If she tells you that she is going to order red meat or pasta, then certainly ask if she likes light or heavy reds. If she tells you heavy reds, then you are safe with a great Cabernet Sauvignon, like a Sonoma, California Beringer Knights Valley Reserve.
There’s nothing worse than serving a very expensive wine in dirty, spotted wine glasses. First of all, it’s so noticeable right off, you know, spots. Then there is the way the wine can foam as you swirl, a sure sign of soap film left in the glass.
Grape varieties include Merlot, Pinot Noir, Viognier, Gewürztraminer, Chardonnay, Pinot Blanc, Vidal, Muscat, Siegfried, Furmint and Auxerrois, from which we produce about 12 small-batch handcrafted wines each year. All of the grapes are hand harvested and hand sorted for the best quality.
Wine glasses come in a variety of shapes and sizes, some with stems and others without. The main reason you would drink wine from a stemmed glass, is to not change the temperature of the wine in the glass, which hopefully is served at proper temperature.
It has always been the mystique of ordering that prestige bottle of wine for dinner, and waiting in anticipation as the Wine Stewart opens the bottle and places the cork in front of you. The reality is screw tops are changing this tradition.
Th Cabernet Sauvignon is a full-bodied red that is most often paired with red meat, steaks to be more specific, and lets face it, a great cabernet is heaven with that slab of Prime Rib. However, it will also pair quite well with any beef, goose, duck, lamb, pheasant, or even a roast chicken
There are basically two kinds of wine in the world, single varietal and blends. One can even argue that many “single varietal” wines are in fact blends, as many are produced using grapes from different locations within the vineyards, and in many cases, grapes from another vineyard in a different region.
Generally what you find in premium California Chardonnay’s is what we all expect, apple, peach, vanilla, and a minerality, which is found in a wine where the Vintner naturally processes its grape without much “dabbling”.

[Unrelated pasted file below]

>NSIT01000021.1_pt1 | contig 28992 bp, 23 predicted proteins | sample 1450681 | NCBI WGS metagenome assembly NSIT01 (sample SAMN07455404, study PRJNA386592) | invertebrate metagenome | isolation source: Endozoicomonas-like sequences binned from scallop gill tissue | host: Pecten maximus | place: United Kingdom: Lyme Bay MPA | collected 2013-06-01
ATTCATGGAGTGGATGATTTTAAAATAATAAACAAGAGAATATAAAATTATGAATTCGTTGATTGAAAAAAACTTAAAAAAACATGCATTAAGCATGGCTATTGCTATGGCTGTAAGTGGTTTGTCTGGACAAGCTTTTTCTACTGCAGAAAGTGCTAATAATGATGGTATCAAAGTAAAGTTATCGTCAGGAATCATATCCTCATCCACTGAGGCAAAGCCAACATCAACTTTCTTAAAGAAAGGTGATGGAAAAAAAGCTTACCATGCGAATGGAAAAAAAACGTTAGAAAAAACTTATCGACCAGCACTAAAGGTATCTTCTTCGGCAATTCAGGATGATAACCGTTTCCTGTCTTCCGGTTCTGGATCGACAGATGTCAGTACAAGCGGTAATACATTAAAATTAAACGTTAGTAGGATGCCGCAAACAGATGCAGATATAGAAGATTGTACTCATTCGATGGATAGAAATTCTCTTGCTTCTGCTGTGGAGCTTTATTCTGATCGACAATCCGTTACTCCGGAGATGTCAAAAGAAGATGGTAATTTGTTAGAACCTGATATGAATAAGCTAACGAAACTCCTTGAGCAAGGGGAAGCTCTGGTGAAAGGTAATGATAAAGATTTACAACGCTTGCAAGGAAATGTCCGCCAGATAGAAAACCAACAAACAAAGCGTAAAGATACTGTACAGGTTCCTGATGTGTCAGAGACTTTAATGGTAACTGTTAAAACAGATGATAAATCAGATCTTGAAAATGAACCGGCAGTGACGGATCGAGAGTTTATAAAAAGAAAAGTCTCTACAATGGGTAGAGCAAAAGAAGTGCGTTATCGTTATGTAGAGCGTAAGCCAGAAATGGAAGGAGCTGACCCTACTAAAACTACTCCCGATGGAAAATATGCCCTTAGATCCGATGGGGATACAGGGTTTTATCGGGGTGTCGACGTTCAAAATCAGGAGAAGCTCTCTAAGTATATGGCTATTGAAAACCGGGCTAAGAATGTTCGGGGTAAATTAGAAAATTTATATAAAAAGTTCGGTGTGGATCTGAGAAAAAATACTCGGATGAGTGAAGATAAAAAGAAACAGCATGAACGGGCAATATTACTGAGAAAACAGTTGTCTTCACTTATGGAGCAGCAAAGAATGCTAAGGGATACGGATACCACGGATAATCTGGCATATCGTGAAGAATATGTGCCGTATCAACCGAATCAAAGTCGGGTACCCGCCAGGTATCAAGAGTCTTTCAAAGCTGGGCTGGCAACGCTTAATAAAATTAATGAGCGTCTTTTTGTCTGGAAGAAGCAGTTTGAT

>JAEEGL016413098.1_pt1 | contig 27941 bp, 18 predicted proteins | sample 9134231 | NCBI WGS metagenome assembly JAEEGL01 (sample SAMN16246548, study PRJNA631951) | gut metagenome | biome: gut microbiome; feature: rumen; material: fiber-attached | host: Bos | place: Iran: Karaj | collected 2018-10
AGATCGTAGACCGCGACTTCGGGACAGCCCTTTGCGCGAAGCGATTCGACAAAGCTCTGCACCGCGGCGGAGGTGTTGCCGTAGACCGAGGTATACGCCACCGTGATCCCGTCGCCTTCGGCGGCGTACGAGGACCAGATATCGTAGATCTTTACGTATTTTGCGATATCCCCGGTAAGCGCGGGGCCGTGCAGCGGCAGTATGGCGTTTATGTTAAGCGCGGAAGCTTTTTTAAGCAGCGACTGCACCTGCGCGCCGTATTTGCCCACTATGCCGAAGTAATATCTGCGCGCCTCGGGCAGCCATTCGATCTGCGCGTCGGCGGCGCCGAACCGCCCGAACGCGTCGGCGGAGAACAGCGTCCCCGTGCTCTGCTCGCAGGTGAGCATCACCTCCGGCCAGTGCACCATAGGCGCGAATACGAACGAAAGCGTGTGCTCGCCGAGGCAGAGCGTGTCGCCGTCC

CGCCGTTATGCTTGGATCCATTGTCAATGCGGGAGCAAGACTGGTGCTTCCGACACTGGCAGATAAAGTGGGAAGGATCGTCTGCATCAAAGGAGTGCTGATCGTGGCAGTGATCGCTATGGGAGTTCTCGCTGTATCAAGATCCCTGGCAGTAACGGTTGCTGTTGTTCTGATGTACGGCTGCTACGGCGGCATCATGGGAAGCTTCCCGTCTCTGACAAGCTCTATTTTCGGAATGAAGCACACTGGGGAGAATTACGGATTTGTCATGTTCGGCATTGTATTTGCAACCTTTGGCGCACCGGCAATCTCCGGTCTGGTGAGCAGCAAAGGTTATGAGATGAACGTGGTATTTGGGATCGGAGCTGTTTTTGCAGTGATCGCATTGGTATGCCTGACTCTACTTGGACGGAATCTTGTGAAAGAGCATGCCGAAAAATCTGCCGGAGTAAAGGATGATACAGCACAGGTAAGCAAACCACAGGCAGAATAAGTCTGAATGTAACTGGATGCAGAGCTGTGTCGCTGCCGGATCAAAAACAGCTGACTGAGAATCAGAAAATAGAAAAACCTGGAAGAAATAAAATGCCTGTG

Chardonnay created in stainless steel may not have the complexity, color and flavors produced by those aged in oak, but they do for the most part bring you crisp, clear and refreshing Chardonnay that can be a pleasure to sip with food or without.
One of my personal favorites is Moët & Chandon Dom Perignon, Champagne that I drink on special occasions when I really feel like celebrating with a delicious tasting but rather expensive bottle of Champagne.
There are many factors that play important parts to your wine decisions, from what time of year will the wedding be held, where will it be held, how many people will be attending, what kind of food will be served.
Having a good Pinot Gris, and Chardonnay will satisfy any white wine drinker in the group. For reds, a quality Pinot Noir will pair with almost anything, and is always just a fine wine to sip and socialize with in hand.
In this article we will investigate and open the eye of the “Big Game Hunter and Huntress” out there, assisting you in your choices when pairing wines to game.
A Pinot Noir that someone else, “professional or not” suggests, recommends or gives a number of “points” should only be used as a guide for you when choosing that bottle of wine. This should be true with any wines you are contemplating trying.
You will be amazed at the positive affect on your taste buds and senses by using an aerator and allowing a young cabernet sauvignon or high tannin red breathe for 20 minutes.
For the serious party animal, or shall I say, summertime entertainer in his or her backyard paradise, having your own special sangria recipe is essential and if made correctly, the actual hit of the party.
Winemakers do their best to minimize the undesirable tannins from the seeds by crushing the grapes gently. Pressing the grapes results in “press wine” which is more tannic and may be used to blend with the “first wine” to adjust the flavor and levels of tannins.
Rumor has it that it was introduced to the world in Spain during a Basque festival in 1972 when a group of people felt the wine they were served tasted like …well…crap. In order to make it more drinkable they decided to add some cola and low and behold, a new cocktail is born.
Perhaps one of the main reasons why Argentinian wine doesn’t quite sit at the top table of winemaking countries (alongside the likes of France and Italy) is due to the fact that they’ve only really begun dedicating themselves to the export of their wines since 2002.
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